The Rise of E85

Joanna Schroeder

The latest edition of Today in Energy follows the rise of E85 (85% ethanol, 15% gas). According to the Alternative Fuels Data Center (AFDC), Minnesota leads the nation with 336 E85 retail locations, while states outside the Midwest are adding E85 stations most quickly. Today, 2 percent of all retail stations in the U.S. offer E85 serving 5 percent of the U.S. light-duty vehicle market, including flex fuel vehicles (FFVs) that can use E85.

In 2007, the majority of E85 stations were located in Minnesota, Illinois, Indiana, Iowa and Wisconsin: the same states leading the nation in corn-ethanol production. Today, these states continued to add E85 stations while California, New York, Colorado, Georgia E85 retail stations by stateand Texas added 49 E85 stations through 2013. As a result, the share of nationwide E85 stations in the five traditional ethanol-producing states of the Midwest fell from 54 percent in 2007 to 36 percent in 2013.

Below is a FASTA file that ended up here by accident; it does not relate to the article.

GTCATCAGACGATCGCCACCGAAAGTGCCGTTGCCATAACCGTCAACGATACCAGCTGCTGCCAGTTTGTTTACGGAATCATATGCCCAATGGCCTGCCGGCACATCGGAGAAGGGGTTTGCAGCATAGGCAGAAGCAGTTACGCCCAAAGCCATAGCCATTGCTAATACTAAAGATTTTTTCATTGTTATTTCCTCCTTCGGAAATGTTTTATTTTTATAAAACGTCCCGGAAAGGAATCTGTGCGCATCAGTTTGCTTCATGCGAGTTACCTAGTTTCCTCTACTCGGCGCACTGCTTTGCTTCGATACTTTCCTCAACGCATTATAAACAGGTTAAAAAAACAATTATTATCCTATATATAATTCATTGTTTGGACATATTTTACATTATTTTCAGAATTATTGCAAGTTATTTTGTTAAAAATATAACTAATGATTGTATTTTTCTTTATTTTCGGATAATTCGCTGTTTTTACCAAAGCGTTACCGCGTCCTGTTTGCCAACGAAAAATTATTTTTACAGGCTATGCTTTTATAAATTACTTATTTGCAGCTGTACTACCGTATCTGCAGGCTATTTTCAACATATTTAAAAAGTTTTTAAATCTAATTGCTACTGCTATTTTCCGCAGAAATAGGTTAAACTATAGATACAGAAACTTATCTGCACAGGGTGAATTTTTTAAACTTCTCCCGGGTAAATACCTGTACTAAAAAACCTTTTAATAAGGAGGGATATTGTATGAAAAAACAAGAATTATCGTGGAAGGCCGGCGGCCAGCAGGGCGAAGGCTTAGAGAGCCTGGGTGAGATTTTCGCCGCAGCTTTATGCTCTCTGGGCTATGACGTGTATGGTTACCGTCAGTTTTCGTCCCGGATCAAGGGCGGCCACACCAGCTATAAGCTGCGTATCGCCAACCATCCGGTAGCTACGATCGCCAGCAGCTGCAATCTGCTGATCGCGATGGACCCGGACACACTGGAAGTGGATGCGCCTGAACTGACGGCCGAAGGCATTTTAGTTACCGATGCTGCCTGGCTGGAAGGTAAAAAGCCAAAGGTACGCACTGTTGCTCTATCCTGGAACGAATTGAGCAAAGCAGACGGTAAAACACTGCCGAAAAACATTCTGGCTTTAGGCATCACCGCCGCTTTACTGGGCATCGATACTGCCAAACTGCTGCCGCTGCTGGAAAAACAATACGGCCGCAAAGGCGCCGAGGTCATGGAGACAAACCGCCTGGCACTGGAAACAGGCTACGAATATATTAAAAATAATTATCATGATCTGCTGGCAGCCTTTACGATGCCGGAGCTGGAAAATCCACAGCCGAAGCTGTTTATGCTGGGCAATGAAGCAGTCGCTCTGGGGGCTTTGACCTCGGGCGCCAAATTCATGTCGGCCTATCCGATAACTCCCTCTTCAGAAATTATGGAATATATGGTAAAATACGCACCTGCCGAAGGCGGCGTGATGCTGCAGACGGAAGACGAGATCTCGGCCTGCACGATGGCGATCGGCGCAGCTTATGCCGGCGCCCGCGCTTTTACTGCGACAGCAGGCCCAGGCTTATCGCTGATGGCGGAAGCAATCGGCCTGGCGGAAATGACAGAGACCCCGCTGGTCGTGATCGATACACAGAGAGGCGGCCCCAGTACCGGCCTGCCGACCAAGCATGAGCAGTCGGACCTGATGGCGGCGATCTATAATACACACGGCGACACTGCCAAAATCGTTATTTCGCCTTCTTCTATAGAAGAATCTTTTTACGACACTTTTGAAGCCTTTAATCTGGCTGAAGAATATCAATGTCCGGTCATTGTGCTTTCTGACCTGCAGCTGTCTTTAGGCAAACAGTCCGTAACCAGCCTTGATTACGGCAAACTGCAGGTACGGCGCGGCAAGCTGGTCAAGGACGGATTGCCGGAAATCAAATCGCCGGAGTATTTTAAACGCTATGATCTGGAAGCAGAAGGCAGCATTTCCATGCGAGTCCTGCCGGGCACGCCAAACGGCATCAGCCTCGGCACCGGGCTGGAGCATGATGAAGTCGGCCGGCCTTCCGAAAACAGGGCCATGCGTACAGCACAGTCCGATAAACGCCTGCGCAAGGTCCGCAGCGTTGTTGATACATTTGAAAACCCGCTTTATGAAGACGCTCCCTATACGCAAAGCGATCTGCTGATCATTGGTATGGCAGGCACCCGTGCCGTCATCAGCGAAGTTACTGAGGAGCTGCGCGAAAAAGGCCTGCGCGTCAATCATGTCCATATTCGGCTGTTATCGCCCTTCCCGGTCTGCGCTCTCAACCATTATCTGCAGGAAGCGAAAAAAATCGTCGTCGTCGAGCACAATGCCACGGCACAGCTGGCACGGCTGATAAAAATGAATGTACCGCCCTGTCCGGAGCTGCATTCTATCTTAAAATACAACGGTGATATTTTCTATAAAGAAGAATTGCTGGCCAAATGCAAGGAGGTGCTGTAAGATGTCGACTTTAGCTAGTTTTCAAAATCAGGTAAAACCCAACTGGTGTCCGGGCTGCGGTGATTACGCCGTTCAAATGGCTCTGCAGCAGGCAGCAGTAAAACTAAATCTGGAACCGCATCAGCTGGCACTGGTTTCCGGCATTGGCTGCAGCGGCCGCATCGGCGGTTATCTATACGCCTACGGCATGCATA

California and New York have seen some of the fastest growth in new E85 fueling stations, increasing from fewer than a dozen stations combined in 2007 to more than 80 stations each in 2013. Only two states (New Hampshire and Alaska) currently have no E85 fueling stations, compared to nine that had none of these stations in 2007.

Growth in the number of E85 fueling stations has slowed in the past two years. The number of E85 fueling stations in the country nearly doubled between 2007 to 2011, from 1,229 to 2,442, but only increased by 7 percent from 2011 to 2013, when the total reached 2,625. Notwithstanding the increase in the number of retail outlets selling E85 since 2007, the vast majority of the nation’s approximately 156,000 retail motor fuel outlets do not offer E85.

biofuels, E85